UK government ‘excluding conservative groups’ from counter-extremism work

Contributor: Richard de Silva
Posted: 03/22/2017
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As Wednesday's terrorist incident at the UK Houses of Parliament has served to remind us, the continued effort to prevent and counter violent extremism (P/CVE) remains critical. Yet, at its core, governmental strategy behind this effort appears to be changing dramatically.

Recent years have seen a scramble by states worldwide to tackle the persistent and sophisticated ways in which extremists influence and recruit – often young and vulnerable people – to their causes.  

There has, over time, emerged the understanding that a preventative, proactive strategic approach must be taken to the issue, as opposed to merely ‘countering’ the advance as it occurs. There has also been a greater willingness among governments to seek help from beyond its ranks – employing support from private organisations to undertake more effective projects, whether it be in educating at-risk communities to thwart dangers before they occur or analysing open-source information to break down extremist networks.

However, as with any undertaking so mired in issues of politics, coordination and resource, the inner workings of government-NGO partnerships are said to have become strained – often to the point where private organisations are feeling left out in the cold.  According to one of the country’s loudest voices in the P/CVE arena, the door has recently been shut on various ‘conservative groups’, particularly those with religion at their centre, in spite of the perceived importance of these groups and their ability to connect with at-risk communities at the grass roots level. 

Hanif Qadir, who has been keenly engaged with the Home Office and counter-extremist campaigns for over a decade, has decried an apparent reversal in strategy from the UK and other nations when it comes to funding and collaboration with these types of organisations. 

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Hanif Qadir, who turned his back on Islamist radicalism to become one of the leading voices for counter-extremism in London, has criticised the latest government approach to organisations like the Active Change Foundation.

“Governments from across the world are failing to appreciate or even recognise that those groups have the access and the credibility – both culturally and from a theological perspective – to create the wedge and dispel the narratives of violent extremist networks,” he told Defence IQ.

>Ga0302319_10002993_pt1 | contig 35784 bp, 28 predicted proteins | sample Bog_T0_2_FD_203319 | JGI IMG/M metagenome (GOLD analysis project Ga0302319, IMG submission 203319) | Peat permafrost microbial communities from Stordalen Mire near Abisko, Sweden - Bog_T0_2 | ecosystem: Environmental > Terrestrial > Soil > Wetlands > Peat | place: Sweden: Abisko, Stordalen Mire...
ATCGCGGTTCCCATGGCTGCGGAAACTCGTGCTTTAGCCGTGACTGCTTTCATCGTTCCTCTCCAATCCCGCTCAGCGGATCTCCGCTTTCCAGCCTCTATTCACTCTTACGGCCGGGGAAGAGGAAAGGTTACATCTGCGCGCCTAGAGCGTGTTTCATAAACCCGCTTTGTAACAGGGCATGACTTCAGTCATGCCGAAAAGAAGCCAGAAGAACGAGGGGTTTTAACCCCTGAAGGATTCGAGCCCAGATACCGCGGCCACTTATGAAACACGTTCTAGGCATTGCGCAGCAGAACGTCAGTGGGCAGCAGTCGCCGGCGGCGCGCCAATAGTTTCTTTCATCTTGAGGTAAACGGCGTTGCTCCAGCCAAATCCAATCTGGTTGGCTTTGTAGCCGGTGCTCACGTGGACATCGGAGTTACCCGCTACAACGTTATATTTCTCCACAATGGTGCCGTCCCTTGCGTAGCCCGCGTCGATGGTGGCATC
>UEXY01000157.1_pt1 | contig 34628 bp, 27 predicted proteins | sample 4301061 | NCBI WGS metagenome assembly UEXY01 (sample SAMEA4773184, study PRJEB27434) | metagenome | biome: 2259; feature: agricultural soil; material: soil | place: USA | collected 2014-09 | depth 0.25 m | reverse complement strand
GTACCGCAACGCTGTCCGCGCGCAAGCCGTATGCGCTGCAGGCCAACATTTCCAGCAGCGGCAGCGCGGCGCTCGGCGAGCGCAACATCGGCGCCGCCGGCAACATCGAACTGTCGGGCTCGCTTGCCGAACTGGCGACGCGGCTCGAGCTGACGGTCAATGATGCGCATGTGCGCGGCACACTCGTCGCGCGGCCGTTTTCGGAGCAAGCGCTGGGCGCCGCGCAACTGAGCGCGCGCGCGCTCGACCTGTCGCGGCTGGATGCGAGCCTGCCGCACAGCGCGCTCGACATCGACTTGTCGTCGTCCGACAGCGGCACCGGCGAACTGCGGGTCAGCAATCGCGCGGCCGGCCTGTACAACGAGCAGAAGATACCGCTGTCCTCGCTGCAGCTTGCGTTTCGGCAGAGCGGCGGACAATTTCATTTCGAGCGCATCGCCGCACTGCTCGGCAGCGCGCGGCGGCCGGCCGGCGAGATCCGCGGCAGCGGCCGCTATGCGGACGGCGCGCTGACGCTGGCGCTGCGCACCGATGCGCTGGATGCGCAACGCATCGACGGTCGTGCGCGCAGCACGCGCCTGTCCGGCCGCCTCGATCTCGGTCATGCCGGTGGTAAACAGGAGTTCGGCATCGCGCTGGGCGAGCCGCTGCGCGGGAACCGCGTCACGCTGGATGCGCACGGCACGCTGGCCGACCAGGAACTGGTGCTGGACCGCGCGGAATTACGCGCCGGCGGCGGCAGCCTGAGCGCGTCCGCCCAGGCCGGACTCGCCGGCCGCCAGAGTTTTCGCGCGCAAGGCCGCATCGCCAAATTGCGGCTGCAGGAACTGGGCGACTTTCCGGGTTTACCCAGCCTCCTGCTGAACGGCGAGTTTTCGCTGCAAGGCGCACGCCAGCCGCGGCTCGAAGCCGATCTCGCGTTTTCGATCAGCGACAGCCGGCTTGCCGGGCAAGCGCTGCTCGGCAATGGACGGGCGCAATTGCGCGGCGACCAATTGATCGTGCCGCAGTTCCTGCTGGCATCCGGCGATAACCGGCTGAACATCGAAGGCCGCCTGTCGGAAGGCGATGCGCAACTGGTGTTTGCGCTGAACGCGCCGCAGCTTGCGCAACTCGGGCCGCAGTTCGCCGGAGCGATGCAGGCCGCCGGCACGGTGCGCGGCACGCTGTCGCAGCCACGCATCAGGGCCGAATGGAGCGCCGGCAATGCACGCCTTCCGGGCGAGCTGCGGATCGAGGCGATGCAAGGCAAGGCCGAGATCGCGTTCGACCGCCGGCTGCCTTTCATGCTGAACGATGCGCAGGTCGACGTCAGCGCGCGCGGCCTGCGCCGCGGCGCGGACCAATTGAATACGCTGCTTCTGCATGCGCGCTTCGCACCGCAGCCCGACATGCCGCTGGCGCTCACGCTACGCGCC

“Conflating religious conservatism with extremism is where we are going wrong and until we recognise this mistake, the problem will only grow.” 

Qadir is the co-founder of the Active Change Foundation (ACF) in London, a charity that promotes youth leadership through projects that ’train, equip and empower young leaders’ in the local area. These projects, aimed at young people from all walks of life, aim to ‘prevent the spread of violent street crime, gang related issues, community tensions and violent extremism.’ 

However, Qadir says that public funding has also recently been cut to ACF and that its work with the Office of Security and Counter-Terrorism (OSCT) ceased in September 2016, a result of what he calls “the political ambitions of a few, who were too risk averse."

According to its website, financial support is vital to the continued existence of the ACF and its work, estimating that it needs £10 million over the next 15 years to maintain and expand its community projects. 

Qadir also took aim at the UK’s controversial Prevent policy for counter-radicalisation, which some critics have recently accused of stigmatising British Muslims

“Any CVE effort must adapt rapidly, but firstly we need to understand what is changing and why – something that requires real time and effective engagement with communities’ right across the board,” he said. 

“At the moment, this is not being done at all.”

The full interview with Hanif Qadir can be read at the official website of CVE 2017.

Hanif Qadir is the author of Preventing & Countering Extremism and Terrorist Recruitment: A best practice guide, published in 2016 by Jon Catt Educational. 

He will be one of the expert speakers at Countering Violent Extremism 2017 (20-22 June; London, UK). The annual symposium brings together communication professionals and government agencies from around the world to discuss the successes, challenges and failures, and novel methods for communicating against the lure of extremism. Booking information can be found at cveevent.iqpc.co.uk.

More information on the work of the Active Change Foundation can be found at activechangefoundation.org

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@HanifQadir        @DefenceIQ        #CVEevent

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Countering Violent Extremism 2017

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Contributor: Richard de Silva